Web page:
TORONTO - The virus responsible for the worst flu pandemic in known history was circulating in the United States for several months before it was recognized, new research published Monday shows.
It has been believed for years that infections in the spring of 1918 in the U.S. were a so-called "herald wave" of the Spanish flu pandemic, which eventually killed upwards of 50 million people worldwide.
But because the pandemic occurred before viruses could be isolated — before viruses were even known to exist — there hasn't been actual proof that the early cases seen in American military camps and elsewhere were caused by the same virus that wreaked such havoc on the world starting in the fall of that year.
This new study, published in the journal Proceedings of the National Academy of Sciences, provides that evidence.
Painstaking work on preserved lung tissue samples from 68 soldiers who died of influenza in 1918 reveals that the Spanish flu virus was circulating at least as early as May, said Dr. Jeffery Taubenberger, the scientist who led the work.
Nine of the deaths occurred between mid-May and early August, before the start of the major fall wave that was so deadly in North America and Europe.
Taubenberger headed the team that first found and sequenced the 1918 virus. He did that work while at the now-defunct American Forces Institute of Pathology, where the lung samples that form the basis of the new study were archived.
Taubenberger now runs a lab at the National Institutes for Allergy and Infectious Diseases in Bethesda, Md., which funded this research.
For years Taubenberger has been trying to solve the mysteries of the 1918 virus, attempting to tease out of preserved lung tissue answers to questions about the animal origins of the virus and why it was so extraordinarily lethal.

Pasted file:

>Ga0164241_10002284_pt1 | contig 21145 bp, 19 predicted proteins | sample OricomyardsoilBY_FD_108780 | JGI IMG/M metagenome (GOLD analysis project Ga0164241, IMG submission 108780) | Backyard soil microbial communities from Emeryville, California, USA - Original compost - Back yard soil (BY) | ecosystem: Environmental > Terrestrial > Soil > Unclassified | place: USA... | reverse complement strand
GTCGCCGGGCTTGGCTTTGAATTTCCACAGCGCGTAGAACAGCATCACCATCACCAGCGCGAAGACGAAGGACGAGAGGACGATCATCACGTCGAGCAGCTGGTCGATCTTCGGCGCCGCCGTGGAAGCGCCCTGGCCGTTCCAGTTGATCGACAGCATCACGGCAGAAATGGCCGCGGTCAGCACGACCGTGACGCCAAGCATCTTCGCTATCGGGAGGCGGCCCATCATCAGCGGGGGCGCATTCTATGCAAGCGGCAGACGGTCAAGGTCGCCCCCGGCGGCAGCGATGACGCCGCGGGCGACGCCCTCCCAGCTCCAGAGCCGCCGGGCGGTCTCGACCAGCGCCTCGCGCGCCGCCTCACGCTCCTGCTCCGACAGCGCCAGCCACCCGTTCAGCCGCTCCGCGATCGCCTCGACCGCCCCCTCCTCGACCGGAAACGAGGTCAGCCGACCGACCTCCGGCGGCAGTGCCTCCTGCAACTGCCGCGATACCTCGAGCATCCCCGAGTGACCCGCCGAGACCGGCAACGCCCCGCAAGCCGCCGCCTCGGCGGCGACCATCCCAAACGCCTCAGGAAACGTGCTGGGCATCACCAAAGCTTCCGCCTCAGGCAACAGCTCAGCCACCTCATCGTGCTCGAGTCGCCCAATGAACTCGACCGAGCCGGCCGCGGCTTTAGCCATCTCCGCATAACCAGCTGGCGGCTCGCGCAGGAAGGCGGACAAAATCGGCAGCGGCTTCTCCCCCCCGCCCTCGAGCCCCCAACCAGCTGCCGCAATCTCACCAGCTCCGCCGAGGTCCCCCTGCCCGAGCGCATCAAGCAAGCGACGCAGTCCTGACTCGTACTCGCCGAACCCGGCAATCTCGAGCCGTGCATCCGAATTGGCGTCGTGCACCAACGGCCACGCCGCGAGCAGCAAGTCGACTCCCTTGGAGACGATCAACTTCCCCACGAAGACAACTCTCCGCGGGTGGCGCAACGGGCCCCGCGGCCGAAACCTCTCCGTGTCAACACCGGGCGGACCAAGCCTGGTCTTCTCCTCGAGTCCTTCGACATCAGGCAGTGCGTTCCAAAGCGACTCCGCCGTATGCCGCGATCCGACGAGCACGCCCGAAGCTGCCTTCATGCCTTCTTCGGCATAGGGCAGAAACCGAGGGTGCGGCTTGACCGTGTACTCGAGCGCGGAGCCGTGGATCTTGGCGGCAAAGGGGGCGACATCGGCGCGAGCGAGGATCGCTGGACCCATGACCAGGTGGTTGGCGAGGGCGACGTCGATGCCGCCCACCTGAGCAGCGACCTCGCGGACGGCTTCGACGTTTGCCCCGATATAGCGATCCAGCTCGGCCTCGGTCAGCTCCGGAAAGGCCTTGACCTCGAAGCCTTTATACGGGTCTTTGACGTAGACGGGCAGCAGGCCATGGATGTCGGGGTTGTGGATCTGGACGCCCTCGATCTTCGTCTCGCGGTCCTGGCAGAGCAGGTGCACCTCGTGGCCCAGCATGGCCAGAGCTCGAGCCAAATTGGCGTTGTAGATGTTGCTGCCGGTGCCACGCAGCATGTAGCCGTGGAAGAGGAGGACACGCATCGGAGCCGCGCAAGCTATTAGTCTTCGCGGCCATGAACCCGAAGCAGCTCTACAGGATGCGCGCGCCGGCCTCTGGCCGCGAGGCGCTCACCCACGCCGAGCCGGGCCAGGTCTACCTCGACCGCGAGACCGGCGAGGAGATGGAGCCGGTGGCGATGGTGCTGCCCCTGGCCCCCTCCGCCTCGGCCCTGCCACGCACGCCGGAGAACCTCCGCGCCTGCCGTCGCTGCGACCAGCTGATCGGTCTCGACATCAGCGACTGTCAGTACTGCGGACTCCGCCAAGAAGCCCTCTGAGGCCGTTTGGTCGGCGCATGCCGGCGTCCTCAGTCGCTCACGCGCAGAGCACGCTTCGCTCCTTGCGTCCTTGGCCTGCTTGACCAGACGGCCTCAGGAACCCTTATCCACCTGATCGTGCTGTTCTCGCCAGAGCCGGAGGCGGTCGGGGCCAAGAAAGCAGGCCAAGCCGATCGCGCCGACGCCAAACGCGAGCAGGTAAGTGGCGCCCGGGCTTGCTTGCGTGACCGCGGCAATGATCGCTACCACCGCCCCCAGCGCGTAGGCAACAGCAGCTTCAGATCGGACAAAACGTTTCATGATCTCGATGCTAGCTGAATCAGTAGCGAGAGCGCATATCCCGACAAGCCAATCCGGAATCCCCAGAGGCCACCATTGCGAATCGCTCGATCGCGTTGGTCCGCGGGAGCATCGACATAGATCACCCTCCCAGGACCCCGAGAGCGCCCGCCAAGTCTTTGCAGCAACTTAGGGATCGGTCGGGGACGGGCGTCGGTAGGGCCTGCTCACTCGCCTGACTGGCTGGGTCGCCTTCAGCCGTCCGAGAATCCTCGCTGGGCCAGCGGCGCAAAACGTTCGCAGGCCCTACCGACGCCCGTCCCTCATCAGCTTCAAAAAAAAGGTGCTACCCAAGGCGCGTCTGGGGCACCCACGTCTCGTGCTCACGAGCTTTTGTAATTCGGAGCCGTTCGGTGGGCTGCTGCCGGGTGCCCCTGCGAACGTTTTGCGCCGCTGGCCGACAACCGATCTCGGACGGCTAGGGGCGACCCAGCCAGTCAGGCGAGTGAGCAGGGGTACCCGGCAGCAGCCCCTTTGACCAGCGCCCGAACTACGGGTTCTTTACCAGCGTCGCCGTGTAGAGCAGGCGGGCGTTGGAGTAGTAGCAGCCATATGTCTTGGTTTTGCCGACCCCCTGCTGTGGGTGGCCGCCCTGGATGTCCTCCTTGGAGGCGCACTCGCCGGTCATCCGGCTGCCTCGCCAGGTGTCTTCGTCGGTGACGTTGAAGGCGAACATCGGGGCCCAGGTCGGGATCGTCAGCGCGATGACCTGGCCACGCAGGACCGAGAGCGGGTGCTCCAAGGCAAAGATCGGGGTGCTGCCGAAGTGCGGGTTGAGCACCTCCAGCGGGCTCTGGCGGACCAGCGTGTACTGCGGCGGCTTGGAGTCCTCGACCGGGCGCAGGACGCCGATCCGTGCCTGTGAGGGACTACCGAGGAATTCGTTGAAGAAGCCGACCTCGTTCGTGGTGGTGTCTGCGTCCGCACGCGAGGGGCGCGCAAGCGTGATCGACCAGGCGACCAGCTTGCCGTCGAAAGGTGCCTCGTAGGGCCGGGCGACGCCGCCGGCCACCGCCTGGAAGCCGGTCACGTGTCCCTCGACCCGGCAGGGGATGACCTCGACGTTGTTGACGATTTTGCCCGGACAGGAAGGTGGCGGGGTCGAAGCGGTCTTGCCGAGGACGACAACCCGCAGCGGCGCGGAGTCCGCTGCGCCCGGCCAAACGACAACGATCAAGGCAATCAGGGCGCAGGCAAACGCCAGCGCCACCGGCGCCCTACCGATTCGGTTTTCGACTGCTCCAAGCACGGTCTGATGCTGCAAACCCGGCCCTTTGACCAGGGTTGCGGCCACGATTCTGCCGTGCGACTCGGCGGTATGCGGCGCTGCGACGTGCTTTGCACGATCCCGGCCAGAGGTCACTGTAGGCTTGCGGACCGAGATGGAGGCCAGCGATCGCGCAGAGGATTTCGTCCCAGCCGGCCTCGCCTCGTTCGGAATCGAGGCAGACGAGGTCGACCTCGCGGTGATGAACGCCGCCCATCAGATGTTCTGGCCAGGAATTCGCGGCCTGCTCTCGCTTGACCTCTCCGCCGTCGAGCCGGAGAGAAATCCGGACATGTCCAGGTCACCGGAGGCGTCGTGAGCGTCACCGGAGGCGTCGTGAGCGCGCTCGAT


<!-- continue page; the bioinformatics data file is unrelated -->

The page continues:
"Since the 1918 virus was this horrible, horrible, horrible virus, everyone wants to know everything about it," he said in an interview.
"Where did it come from? How did it spread? How did it start? How did it work? And yet we're dealing with something that occurred almost 100 years ago, in the pre-virology era."
An interesting feature of this work is that it showed the 1918 virus caused the same type of damage to the lungs of those who succumbed to it as did the virus behind the 2009 pandemic, which was a far more mild disease outbreak.
While that might seem counterintuitive, Taubenberger said, it probably makes sense that a fatal influenza infection would cause the same damage in the lungs, regardless of the virus responsible for it.
The work also provides some hints that the virus might have been in transition in the spring. Viruses from some of the spring cases have receptors that bind to avian cells. More of the fall cases were caused by viruses that bore receptors designed to lock onto the cells of the human respiratory tract.
Taubenberger said there isn't enough evidence to say with certainty that the spring viruses were still adapting to human hosts, but there is a suggestion that might have been the case.
Still, given the similar patterns of damage to the lungs of the fatal cases in the spring and fall, he said the findings point away from the hypothesis that the virus underwent changes in the summer of 1918 that made it more lethal.
"The answer to the mystery of why the 1918 virus killed tens of millions of people, especially young healthy adults, does not apparently live in the tissues that we look at under the microscope," he said.
However, the changing pattern of the receptors — if indeed it did occur — may have played a role in how transmissible the virus was in humans, Taubenberger said.
He insisted it's still important to figure out why the Spanish flu virus claimed so many lives.
"Because it happened once and we would certainly not want to see something like this happen again. So everything we can do to understand the past will help us prepare for the future."